The handover ceremony of the 300-metre (990-foot) ship, a former Soviet carrier called the Varyag, took place in northeast China’s port of Dalian after a lengthy refitting by a Chinese shipbuilder, the Global Times reported.
During the handover ceremony the aircraft carrier raised the Chinese national flag on its mast, the PLA flag on its bow and the navy’s colours on its stern, the short online report said.
A ceremony to place the ship into active service would be held sometime in the future, the paper said without elaboration.
China’s defence ministry was unavailable to comment on the ceremony.
The announcement comes at a time of heightened tensions over maritime disputes in the Asia-Pacific region, where China’s growing assertiveness has put it on a collision course with Japan, Vietnam and the Philippines.
China also Sunday postponed a ceremony marking the 40th anniversary of the establishment of diplomatic ties with Japan, due to a noisy territorial dispute with Tokyo over the Diaoyu Islands, known in Japanese as Senkaku.
Tensions have also risen this year with Vietnam and the Philippines over disputed islands in the South China Sea.
Beijing confirmed last year it was revamping the old Soviet ship, and has repeatedly insisted the carrier poses no threat to its neighbours and will be used mainly for training and research purposes.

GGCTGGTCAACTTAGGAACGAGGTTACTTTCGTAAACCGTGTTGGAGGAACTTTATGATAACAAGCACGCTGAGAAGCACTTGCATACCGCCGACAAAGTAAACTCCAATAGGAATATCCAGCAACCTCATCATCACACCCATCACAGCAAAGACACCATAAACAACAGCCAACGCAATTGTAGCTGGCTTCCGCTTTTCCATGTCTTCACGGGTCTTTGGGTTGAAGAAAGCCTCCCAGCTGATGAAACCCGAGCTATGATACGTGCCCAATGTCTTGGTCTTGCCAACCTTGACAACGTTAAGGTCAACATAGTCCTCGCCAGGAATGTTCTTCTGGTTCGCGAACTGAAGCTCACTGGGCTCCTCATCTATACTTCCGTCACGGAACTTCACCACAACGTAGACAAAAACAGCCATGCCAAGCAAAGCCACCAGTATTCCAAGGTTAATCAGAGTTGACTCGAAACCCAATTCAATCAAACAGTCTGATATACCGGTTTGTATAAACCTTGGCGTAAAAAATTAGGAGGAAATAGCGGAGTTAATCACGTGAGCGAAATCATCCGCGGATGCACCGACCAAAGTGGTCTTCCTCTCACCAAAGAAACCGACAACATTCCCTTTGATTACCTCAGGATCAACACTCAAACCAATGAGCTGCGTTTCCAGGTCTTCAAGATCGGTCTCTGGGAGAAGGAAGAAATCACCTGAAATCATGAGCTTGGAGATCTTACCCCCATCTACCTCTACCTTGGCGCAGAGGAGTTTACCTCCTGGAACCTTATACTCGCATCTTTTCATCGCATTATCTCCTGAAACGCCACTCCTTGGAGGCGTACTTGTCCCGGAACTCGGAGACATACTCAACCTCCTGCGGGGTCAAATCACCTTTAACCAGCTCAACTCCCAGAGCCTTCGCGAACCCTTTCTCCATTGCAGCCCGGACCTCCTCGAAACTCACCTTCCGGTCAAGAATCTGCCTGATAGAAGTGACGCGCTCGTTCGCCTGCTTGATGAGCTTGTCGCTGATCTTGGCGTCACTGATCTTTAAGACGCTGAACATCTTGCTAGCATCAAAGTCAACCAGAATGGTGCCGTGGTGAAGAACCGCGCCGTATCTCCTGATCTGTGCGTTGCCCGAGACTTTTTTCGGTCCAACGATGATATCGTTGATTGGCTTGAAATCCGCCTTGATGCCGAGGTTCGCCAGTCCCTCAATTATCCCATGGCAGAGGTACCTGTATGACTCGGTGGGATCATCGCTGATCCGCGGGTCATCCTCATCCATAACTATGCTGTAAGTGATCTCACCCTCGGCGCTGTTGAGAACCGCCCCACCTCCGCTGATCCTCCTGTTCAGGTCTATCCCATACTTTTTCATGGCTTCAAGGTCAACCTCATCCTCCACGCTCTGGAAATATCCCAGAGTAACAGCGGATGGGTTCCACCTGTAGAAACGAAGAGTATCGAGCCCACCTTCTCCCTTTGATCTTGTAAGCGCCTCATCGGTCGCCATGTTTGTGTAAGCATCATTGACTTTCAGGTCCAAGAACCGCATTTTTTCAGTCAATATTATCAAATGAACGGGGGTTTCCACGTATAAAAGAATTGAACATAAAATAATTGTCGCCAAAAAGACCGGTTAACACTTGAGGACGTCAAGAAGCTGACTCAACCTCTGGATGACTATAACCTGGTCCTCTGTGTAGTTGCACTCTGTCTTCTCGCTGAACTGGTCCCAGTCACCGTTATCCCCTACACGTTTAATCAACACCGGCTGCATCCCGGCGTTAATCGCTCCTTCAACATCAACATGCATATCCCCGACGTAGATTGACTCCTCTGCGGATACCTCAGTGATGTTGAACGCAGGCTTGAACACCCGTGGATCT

But numerous sea trials of the aircraft carrier — currently only known as “Number 16″ — since August 2011 were met with concern from regional powers including Japan and the United States, which called on Beijing to explain why it needed an aircraft carrier.
Construction of the Varyag originally ended with the 1991 collapse of the Soviet Union.
China reportedly bought the carrier’s immense armoured hull — with no engine, electrics or propeller — from Ukraine in 1998 and began to refit the vessel in Dalian in 2002.
The PLA — the world’s largest active military — is extremely secretive about its defence programmes, which benefit from a huge and expanding military budget boosted by the nation’s runaway economic growth.
China’s military budget officially reached $106 billion in 2012, an 11.2 percent increase.
According to a report issued by the Pentagon in May, Beijing is pouring money into advanced air defenses, submarines, anti-satellite weapons and anti-ship missiles that could all be used to deny an adversary access to strategic areas, such as the South China Sea.
China’s real defense spending amounts to between $120 to $180 billion, the report said.
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